UK venture capital The Wellcome Trust, the world's largest non-governmental funder of biomedical research, announced on 20 March that it would launch a £200-million (US$371-million) business to invest in health-care and life-sciences companies. The charity — which awards around £600 million in research grants each year — says that in the past it has invested in biotech companies, and that £148 million of £2.7 billion it invested in venture-capital firms in the year to 30 September 2011 already goes to life-sciences and health-care businesses. But the new fund marks its largest direct effort to invest in biotech start-ups.

Credit: D. GRAY/REUTERS

POLICY Rare-earth trade The United States, Europe and Japan have jointly complained to the World Trade Organization that China is restricting exports of rare-earth elements. The elements are quite plentiful, but miners in China (pictured, smelting lanthanum) produce more than 90% of the supply. They are used as catalysts and in high-tech magnets, car batteries, wind turbines and mobile phones. The formal complaint — which could result in sanctions — was made on 13 March, and follows years of disputes about China's export quotas.

Misconduct in China China's education ministry has launched an effort to curb scientific misconduct at universities. Rules announced on 14 March require universities to create mechanisms for inspecting original data, and for getting departing scientists to hand over materials produced in experiments. Universities must also create committees with five or more experts to investigate academic misconduct, and arrange ethics training. Various Chinese organizations have previously issued guidelines to stem scientific misconduct, but many scientists complain that the measures are not implemented and cheaters remain unpunished. A few universities, notably Zhejiang University in Hangzhou, have stepped up efforts to be stringent (see Nature 481, 134–136; 2012).

SESAME funding A US$110-million synchrotron is still on track for construction near Amman, Jordan, despite political upheaval in the Middle East. Iran and Israel announced on 13 March that they had joined Jordan and Turkey in committing funding to the project, known as SESAME (Synchrotron-light for Experimental Science and Applications in the Middle East). Partners have now promised $20 million in total, and SESAME is looking for $15 million more to complete its first four beamlines by 2015. See page 385 for more.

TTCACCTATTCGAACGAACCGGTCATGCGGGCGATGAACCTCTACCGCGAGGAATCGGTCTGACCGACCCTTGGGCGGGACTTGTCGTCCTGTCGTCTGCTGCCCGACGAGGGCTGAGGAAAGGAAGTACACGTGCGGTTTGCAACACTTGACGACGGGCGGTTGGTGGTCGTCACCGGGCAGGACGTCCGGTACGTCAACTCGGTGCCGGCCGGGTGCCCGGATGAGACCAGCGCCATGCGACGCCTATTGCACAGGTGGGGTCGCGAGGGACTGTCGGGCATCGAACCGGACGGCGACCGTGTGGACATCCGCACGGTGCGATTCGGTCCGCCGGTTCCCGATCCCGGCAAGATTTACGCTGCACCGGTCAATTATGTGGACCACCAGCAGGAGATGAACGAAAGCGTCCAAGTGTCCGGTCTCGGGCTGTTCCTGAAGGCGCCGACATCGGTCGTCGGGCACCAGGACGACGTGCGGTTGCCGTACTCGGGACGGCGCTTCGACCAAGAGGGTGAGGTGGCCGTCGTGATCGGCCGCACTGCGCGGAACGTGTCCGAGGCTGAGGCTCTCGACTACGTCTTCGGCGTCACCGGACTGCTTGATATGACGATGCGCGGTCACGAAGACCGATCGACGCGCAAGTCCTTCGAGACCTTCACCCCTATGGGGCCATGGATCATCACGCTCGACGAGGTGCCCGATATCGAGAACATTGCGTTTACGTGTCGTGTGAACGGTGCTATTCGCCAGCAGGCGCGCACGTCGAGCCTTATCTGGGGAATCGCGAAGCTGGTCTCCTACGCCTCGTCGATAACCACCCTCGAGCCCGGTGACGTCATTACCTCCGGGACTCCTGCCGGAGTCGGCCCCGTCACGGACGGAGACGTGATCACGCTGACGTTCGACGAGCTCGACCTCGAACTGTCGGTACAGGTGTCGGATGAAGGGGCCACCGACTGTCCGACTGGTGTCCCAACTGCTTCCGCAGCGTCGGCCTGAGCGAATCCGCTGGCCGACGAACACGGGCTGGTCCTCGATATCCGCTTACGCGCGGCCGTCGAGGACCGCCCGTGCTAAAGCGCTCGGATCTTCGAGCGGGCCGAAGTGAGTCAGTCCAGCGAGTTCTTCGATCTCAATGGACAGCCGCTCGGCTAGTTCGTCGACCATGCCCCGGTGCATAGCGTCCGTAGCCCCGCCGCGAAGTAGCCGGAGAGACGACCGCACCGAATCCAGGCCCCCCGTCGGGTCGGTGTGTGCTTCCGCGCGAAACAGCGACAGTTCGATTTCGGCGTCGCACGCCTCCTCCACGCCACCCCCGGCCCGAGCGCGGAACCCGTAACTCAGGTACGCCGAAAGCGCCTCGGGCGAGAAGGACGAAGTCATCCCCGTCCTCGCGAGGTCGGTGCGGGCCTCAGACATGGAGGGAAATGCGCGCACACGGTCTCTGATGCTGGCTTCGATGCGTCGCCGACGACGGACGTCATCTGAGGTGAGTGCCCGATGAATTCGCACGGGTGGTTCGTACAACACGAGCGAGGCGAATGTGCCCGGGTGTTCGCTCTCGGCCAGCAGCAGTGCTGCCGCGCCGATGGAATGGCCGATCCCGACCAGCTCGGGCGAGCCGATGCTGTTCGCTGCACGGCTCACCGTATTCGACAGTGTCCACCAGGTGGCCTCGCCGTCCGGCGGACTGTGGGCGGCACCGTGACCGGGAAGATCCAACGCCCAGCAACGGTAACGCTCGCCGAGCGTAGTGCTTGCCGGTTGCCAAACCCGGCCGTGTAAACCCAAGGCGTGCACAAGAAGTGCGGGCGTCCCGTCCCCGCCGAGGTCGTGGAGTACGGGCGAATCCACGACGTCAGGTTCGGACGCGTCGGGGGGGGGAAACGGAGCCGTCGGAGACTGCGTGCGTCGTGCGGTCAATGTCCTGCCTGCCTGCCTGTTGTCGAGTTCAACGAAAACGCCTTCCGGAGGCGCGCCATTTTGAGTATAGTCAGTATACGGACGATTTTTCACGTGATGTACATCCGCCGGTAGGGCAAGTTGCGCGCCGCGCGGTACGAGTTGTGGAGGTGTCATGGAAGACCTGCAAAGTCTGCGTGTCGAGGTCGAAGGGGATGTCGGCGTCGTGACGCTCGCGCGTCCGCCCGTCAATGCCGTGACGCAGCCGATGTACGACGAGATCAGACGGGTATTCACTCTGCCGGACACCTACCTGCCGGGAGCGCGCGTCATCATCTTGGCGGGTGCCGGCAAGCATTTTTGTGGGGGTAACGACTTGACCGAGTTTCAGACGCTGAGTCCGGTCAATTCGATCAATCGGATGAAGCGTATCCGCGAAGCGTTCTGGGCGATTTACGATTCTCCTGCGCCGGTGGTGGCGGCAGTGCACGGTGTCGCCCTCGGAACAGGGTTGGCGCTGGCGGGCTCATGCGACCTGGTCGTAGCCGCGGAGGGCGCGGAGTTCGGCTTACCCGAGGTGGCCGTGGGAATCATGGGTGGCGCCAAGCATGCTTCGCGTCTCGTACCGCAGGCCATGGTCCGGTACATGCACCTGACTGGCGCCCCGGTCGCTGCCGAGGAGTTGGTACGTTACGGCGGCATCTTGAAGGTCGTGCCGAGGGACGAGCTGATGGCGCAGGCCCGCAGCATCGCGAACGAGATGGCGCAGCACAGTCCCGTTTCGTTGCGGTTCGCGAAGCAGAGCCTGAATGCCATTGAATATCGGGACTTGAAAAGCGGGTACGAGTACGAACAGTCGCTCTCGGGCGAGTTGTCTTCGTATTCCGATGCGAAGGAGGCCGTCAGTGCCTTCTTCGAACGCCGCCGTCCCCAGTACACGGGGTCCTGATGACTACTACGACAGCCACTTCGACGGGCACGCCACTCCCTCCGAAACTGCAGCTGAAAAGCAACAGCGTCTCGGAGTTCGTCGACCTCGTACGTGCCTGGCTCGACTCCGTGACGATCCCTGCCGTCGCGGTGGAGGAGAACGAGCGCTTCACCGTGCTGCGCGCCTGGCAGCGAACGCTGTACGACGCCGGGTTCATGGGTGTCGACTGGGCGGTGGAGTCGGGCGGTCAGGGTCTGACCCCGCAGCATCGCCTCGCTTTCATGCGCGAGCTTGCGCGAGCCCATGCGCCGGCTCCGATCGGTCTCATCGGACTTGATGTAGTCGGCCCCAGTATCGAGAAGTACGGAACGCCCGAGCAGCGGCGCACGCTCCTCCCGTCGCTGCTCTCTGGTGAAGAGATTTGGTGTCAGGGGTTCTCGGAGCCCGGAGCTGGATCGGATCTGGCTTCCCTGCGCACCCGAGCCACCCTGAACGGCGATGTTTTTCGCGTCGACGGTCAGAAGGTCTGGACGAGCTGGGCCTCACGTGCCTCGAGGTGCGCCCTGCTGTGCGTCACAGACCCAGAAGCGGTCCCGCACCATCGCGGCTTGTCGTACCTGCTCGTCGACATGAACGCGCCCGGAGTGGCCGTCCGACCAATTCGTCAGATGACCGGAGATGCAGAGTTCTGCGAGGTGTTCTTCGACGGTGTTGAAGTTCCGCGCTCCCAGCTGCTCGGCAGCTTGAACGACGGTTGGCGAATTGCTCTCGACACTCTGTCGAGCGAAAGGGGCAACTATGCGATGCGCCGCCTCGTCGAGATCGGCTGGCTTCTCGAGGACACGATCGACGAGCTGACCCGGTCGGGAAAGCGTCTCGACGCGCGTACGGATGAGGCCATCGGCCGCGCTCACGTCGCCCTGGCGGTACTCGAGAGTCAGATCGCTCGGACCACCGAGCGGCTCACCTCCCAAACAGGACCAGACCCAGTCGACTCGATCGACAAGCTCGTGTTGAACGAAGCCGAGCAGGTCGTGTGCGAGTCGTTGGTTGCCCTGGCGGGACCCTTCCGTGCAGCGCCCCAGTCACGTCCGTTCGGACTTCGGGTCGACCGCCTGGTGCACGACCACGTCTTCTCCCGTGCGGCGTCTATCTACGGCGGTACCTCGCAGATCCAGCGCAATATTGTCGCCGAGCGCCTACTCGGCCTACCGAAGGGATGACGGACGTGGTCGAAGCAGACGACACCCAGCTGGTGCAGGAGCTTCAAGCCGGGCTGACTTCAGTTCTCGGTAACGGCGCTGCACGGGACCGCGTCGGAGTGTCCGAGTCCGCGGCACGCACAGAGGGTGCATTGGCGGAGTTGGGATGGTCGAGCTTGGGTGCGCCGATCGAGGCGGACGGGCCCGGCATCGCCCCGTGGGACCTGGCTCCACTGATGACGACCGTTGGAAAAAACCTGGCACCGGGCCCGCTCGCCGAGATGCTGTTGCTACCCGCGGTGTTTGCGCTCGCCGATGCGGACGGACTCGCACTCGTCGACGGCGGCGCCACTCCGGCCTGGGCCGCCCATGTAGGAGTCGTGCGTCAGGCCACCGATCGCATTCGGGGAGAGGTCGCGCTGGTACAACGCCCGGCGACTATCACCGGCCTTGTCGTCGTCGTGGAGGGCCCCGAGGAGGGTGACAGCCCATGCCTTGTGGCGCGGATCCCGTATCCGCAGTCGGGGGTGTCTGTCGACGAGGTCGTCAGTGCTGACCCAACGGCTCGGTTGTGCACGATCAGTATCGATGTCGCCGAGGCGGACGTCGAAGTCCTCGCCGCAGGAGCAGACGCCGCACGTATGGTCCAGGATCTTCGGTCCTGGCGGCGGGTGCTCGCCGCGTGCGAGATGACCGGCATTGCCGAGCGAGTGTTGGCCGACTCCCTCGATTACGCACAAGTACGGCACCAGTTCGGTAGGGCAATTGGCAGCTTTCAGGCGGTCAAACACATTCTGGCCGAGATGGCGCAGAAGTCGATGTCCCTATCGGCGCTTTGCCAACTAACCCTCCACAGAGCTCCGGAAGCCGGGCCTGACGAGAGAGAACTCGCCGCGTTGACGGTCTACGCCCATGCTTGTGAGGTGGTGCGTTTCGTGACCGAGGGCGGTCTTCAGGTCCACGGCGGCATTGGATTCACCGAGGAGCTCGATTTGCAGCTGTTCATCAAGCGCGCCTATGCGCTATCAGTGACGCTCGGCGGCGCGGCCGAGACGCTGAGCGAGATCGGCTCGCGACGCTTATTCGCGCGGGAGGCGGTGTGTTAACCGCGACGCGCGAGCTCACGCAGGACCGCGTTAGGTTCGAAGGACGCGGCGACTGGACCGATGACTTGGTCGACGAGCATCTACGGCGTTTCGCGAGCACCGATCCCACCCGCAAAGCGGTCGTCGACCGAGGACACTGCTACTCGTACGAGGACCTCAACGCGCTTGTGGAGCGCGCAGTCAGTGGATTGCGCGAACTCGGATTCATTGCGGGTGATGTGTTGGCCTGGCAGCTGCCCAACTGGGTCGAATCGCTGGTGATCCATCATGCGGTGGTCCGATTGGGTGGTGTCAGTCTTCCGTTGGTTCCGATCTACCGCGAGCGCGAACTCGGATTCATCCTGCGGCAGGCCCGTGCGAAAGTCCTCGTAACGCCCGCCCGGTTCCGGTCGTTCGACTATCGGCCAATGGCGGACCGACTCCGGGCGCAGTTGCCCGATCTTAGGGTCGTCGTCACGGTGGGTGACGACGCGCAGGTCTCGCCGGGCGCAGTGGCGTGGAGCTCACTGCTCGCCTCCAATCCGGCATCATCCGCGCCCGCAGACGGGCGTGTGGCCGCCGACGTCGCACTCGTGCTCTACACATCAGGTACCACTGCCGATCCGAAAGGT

Animal shipments UK scientists warned last week that pressure from animal-rights activists has led all ferry companies and many airlines to stop transporting research animals (including mice) into the United Kingdom. Less than 1% of UK experiments use animals from abroad. Science minister David Willetts said that the government is working with airlines and ferry companies to try to tackle the problem, perhaps by getting researchers and industry to agree on codes of conduct for animal transportation. For more on the issue of airlines and primate transport, see pages 373 and 381.

Indian budget Researchers in India were not impressed by a moderate increase in the country's science budget, announced on 16 March. Rises varied between 2% and 18% for scientific departments, but, with inflation running at 7%, there will be little extra real spending power — even though Prime Minister Manmohan Singh had promised in January that there would be a “major increase” in research spending. See page 384 for more.

Credit: Source: CSTP

TREND WATCH Junior researchers are being squeezed out of Japanese universities by government policies that have trimmed hiring. The claim is made in a draft report on Japan's science and technology activities from the Council for Science and Technology Policy, the nation's top advisory body on science. It points out that the number of faculty members under 35 has plunged from more than 10,000 to 6,800 in the past 30 years (see chart). See go.nature.com/bide1g for more.

COMING UP 25–29 March The 'chemistry of life' — including topics such as the biochemical basis of epigenetics — is the key topic at the American Chemical Society's spring meeting in San Diego, California. go.nature.com/ystlb8

26–29 March 'Planet under Pressure' will see scientists and policy-makers meet in London to discuss the latest research on ecosystems and planetary stewardship. go.nature.com/xtqrnh

28 March Swiss drug firm Novartis's six-year legal fight with India's government, which began when the firm was denied a patent on a cancer drug, goes to India's supreme court. The ruling could set precedents for patented drugs in India and many developing countries. go.nature.com/aliuqr

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Seven days: 16–22 March 2012. Nature 483, 378–379 (2012). https://doi.org/10.1038/483378a